R. Gil Kerlikowske, United States Customs and Border Protection Commissioner
United States Customs and Border Protection Commissioner and St. Petersburg College alumnus R. Gil Kerlikowske was the featured speaker at St. Petersburg College’s Public Policy Leadership Speakers Series luncheon on May 21.
About 125 people attended the event, including local law enforcement and politicians, SPC administrators, faculty and staff. The 64 bachelor’s degree students in SPC’s Public Policy Administration program were the focus of the event, asking the commissioner questions about drug policy, human trafficking, border security and more.
Kerlikowske reflected on his four decades of law enforcement and drug policy experience, including teaching as an adjunct professor in Florida, New York and Seattle.
“That ability to give something back and spend time with students is just so critical,” he said. “I think that there was nothing more helpful in my career than to be able to serve as an adjunct and to be able to interact with students — to have that kind of discussion and dialogue. It really keeps you fresh.”
He gave a brief history of the U.S. Customs and Border Protection agency that was created in 2003 as a result of the Sept. 11 attacks. The new agency combined the efforts of agricultural inspectors; U.S. Border Patrol and Customs; and Immigration and Naturalization Services.
The goal was to have one face at the border. The challenge, he said, was to respond to the wide range of responsibilities — from managing counterfeit honey from China to the rise of Syrian foreign fighters in the U.S.
“The issues in front of Customs and Border Protection is like being in a tennis match – going back and forth from one issue to another on this wide array of responsibilities,” he said.
During his time working as Director of the White House Office of National Drug Control Policy (ONDCP), Kerlikowske said he learned that effective drug policy includes enforcement, quality prevention and treatment.
“I wish as a police chief I had the knowledge of drug treatment holistically from a public health perspective that I did when I took over at ONDCP,” he said. “We actually began to change the debate from ‘this is purely a criminal justice problem to this is a health problem.'”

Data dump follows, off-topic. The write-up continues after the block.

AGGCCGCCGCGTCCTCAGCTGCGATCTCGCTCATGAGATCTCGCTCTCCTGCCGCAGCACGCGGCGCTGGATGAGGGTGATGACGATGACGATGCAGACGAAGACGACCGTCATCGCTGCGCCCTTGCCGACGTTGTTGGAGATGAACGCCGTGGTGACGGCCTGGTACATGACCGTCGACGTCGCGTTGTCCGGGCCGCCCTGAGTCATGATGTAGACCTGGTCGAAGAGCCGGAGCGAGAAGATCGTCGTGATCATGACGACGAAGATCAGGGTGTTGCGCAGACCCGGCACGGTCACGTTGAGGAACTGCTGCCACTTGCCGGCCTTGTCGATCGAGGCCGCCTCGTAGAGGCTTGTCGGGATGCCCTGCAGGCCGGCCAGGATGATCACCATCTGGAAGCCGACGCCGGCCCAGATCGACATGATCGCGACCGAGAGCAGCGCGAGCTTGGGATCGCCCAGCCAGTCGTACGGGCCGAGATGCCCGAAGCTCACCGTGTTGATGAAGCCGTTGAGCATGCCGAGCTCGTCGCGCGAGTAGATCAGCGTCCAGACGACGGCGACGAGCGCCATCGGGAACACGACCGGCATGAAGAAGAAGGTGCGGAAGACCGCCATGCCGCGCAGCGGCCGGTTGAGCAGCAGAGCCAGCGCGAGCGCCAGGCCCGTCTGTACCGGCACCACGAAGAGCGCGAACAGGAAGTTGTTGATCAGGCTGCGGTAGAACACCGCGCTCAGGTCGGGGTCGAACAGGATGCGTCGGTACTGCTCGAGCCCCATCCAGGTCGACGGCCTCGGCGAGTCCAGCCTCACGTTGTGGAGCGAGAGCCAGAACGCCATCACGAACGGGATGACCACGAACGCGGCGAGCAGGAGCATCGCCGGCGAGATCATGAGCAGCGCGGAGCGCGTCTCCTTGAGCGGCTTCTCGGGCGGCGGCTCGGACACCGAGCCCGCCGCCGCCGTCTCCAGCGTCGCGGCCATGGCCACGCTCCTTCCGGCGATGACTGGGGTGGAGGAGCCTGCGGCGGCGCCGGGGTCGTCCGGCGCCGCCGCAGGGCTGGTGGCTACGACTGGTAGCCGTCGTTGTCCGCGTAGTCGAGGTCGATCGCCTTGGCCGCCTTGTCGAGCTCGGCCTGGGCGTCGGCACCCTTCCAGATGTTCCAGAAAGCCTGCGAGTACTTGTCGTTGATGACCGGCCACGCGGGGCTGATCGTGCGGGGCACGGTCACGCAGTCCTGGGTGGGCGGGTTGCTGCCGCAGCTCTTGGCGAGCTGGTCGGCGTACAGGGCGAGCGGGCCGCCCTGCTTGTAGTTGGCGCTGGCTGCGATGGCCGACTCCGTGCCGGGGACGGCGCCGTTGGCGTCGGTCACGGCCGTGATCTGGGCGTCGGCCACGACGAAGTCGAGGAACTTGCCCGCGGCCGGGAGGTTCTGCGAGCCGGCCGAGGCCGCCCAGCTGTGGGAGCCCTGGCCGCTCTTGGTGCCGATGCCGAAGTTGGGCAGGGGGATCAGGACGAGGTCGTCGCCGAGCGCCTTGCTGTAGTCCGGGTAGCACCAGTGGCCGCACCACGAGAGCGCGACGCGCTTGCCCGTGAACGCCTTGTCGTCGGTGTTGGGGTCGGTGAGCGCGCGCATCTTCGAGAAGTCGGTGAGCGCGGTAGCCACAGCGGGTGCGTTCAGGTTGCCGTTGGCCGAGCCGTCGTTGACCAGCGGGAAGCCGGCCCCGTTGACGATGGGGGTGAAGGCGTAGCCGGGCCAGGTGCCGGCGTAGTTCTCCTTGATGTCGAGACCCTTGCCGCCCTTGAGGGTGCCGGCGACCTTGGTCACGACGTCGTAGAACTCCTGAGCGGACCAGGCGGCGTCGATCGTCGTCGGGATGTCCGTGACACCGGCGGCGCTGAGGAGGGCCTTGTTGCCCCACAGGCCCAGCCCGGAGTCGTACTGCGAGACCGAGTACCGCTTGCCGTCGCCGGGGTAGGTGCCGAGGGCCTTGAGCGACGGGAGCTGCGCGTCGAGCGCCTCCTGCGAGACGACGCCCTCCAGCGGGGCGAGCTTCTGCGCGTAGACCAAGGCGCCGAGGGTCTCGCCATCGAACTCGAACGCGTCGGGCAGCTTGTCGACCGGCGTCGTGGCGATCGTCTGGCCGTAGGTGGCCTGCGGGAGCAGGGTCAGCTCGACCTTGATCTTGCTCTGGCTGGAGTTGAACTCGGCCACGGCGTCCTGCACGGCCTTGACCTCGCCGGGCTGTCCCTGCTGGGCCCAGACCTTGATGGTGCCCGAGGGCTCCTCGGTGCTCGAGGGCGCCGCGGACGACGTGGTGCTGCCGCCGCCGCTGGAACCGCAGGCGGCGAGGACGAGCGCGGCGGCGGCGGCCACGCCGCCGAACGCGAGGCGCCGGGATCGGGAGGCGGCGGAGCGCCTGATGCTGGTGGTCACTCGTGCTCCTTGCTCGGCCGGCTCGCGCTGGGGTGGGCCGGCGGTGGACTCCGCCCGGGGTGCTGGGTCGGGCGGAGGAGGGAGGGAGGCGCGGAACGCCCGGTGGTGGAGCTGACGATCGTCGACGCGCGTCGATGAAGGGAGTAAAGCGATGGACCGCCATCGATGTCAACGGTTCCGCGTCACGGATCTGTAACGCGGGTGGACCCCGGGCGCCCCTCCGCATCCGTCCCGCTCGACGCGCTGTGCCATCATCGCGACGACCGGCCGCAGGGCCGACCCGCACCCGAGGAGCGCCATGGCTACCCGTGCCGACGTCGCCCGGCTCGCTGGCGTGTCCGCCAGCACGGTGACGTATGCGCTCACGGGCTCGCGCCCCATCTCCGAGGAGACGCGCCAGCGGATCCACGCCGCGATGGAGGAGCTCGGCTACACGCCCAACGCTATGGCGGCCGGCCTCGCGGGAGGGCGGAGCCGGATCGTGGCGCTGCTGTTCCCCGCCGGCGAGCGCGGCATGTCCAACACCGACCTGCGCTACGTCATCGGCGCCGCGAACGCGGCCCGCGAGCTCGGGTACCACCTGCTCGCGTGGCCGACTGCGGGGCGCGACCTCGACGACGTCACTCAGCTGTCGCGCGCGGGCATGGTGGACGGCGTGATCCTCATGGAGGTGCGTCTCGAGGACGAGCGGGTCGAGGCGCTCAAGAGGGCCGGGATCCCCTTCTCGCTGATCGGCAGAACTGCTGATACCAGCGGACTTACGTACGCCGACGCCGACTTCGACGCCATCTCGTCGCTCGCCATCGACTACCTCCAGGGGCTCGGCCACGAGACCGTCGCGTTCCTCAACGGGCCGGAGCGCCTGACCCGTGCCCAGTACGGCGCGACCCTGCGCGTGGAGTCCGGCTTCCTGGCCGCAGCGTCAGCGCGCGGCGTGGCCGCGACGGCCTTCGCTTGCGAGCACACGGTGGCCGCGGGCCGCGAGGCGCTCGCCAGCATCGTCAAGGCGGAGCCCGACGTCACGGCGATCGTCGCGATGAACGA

An SPC Public Policy student Nicolas Louis interacting with Commissioner Kerlikowske.
Kerlikowske’s advice to the students was clear:
“For you that are students … the mentorships you have is everything,” he said. “You can be the smartest student in the world. You could do the best whitepaper on the subject. You could do the best PowerPoint, etc. But your ability to work with others and cooperate to figure out how to compromise — to figure out how to work as a team in order to accomplish a mission is the benefit that truly you will get here.”
Kerlikowske’s path to the White House
Kerlikowske earned his associate in arts degree from St. Petersburg Junior College while working for the St. Petersburg Police Department as a street cop. He eventually became head of SPPD’s criminal investigation division while earning his bachelor’s and master’s degrees in criminal justice from the University of South Florida.
He later graduated from the National Executive Institute at the Federal Bureau of Investigation Academy in Quantico, Va., and went on to serve as police chief of four cities, and as a member of the United States Justice Department.
In his current role as commissioner, Kerlikowski runs the largest federal law enforcement agency with more than 60,000 employees and a budget of $12.4 billion. Before accepting the commissioner position in March 2014, he had served as Director of the White House Office of National Drug Control Policy since 2009.
Public Policy Leadership Speaker Series
The Public Policy Leadership Speaker Series luncheons, organized by SPC Professor Jeff Kronschnabl, gives students the opportunity to engage with highly acclaimed professionals from local, state and federal government in an intimate setting. Previous speakers have included:
- Kurt S. Browning, former Florida Secretary of State (March 21, 2012)
Discussed the value of a higher education and the duties of the Secretary of State.
- Major General Karl M. Horst, Chief of Staff-U.S. Central Command ( 27, 2012)
Discussed his experiences in leadership from his 39 year military career and also discuss his leadership and how it pertains to the USCENTCOM area of Responsibility.
- Charlie Crist, former Florida Governor (March 19, 2013)
Discussed policy leadership while serving Florida as an elected official for over 15 years.
- Judge Nelly Khouzam and Judge Morris Silberman, Florida’s Second District Court of Appeal (Oct. 16, 2013)
This husband and wife duo discussed “A Nation of Laws: What is the role and responsibility of appellate courts as relates to the rule of Law?”
- Bob Lasala, County Administrator for Pinellas County, and Bill Horne, City Manager of Clearwater (April 2, 2014)
Discussed collaborative leadership within local governments.
- Jack Latvala, Florida State Senator, and Ed Hooper, Florida State Representative (Oct. 29, 2014)
Discussed collaborative leadership within the Florida Legislature.
- James Olliver, Seminole Campus Provost, and Frank Edmunds, Seminole City Manager (March 25, 2015)
Discussed their distinguished public service careers and collaboration between the SPC Seminole campus and the City of Seminole.